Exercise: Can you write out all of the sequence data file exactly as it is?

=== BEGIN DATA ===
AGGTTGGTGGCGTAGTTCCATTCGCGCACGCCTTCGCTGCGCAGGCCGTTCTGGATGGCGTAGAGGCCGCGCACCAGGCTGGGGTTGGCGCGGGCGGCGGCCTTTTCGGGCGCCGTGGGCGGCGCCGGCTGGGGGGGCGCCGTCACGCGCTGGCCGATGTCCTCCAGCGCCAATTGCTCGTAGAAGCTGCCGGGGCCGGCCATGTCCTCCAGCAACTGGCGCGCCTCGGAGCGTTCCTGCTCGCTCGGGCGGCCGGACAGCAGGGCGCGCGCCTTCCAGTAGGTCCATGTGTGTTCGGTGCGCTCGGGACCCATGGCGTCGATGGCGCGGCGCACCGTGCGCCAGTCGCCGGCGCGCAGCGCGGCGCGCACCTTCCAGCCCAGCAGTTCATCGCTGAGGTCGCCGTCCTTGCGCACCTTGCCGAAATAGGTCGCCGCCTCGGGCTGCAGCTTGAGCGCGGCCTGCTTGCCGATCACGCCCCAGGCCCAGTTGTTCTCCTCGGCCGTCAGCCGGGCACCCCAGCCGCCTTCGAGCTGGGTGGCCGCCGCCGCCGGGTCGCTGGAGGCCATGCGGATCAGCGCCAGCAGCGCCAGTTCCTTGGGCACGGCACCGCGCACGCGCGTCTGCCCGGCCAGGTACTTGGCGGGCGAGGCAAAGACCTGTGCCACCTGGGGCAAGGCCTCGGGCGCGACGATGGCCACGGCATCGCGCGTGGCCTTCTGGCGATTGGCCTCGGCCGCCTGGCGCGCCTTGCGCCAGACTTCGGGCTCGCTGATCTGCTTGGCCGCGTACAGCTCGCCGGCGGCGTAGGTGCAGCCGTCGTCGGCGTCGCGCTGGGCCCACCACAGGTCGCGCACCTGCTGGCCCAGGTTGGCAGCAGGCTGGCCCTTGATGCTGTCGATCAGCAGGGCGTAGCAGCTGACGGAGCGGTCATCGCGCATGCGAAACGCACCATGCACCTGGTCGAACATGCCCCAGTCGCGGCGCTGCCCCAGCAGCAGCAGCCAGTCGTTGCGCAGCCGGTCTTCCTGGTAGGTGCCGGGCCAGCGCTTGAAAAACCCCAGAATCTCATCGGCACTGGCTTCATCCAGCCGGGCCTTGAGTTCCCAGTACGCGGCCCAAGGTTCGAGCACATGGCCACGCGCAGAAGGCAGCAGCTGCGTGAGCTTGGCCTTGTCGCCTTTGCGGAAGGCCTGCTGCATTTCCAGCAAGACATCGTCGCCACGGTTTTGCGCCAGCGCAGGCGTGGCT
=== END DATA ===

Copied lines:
AGGTTGGTGGCGTAGTTCCATTCGCGCACGCCTTCGCTGCGCAGGCCGTTCTGGATGGCGTAGAGGCCGCGCACCAGGCTGGGGTTGGCGCGGGCGGCGGCCTTTTCGGGCGCCGTGGGCGGCGCCGGCTGGGGGGGCGCCGTCACGCGCTGGCCGATGTCCTCCAGCGCCAATTGCTCGTAGAAGCTGCCGGGGCCGGCCATGTCCTCCAGCAACTGGCGCGCCTCGGAGCGTTCCTGCTCGCTCGGGCGGCCGGACAGCAGGGCGCGCGCCTTCCAGTAGGTCCATGTGTGTTCGGTGCGCTCGGGACCCATGGCGTCGATGGCGCGGCGCACCGTGCGCCAGTCGCCGGCGCGCAGCGCGGCGCGCACCTTCCAGCCCAGCAGTTCATCGCTGAGGTCGCCGTCCTTGCGCACCTTGCCGAAATAGGTCGCCGCCTCGGGCTGCAGCTTGAGCGCGGCCTGCTTGCCGATCACGCCCCAGGCCCAGTTGTTCTCCTCGGCCGTCAGCCGGGCACCCCAGCCGCCTTCGAGCTGGGTGGCCGCCGCCGCCGGGTCGCTGGAGGCCATGCGGATCAGCGCCAGCAGCGCCAGTTCCTTGGGCACGGCACCGCGCACGCGCGTCTGCCCGGCCAGGTACTTGGCGGGCGAGGCAAAGACCTGTGCCACCTGGGGCAAGGCCTCGGGCGCGACGATGGCCACGGCATCGCGCGTGGCCTTCTGGCGATTGGCCTCGGCCGCCTGGCGCGCCTTGCGCCAGACTTCGGGCTCGCTGATCTGCTTGGCCGCGTACAGCTCGCCGGCGGCGTAGGTGCAGCCGTCGTCGGCGTCGCGCTGGGCCCACCACAGGTCGCGCACCTGCTGGCCCAGGTTGGCAGCAGGCTGGCCCTTGATGCTGTCGATCAGCAGGGCGTAGCAGCTGACGGAGCGGTCATCGCGCATGCGAAACGCACCATGCACCTGGTCGAACATGCCCCAGTCGCGGCGCTGCCCCAGCAGCAGCAGCCAGTCGTTGCGCAGCCGGTCTTCCTGGTAGGTGCCGGGCCAGCGCTTGAAAAACCCCAGAATCTCATCGGCACTGGCTTCATCCAGCCGGGCCTTGAGTTCCCAGTACGCGGCCCAAGGTTCGAGCACATGGCCACGCGCAGAAGGCAGCAGCTGCGTGAGCTTGGCCTTGTCGCCTTTGCGGAAGGCCTGCTGCATTTCCAGCAAGACATCGTCGCCACGGTTTTGCGCCAGCGCAGGCGTGGCT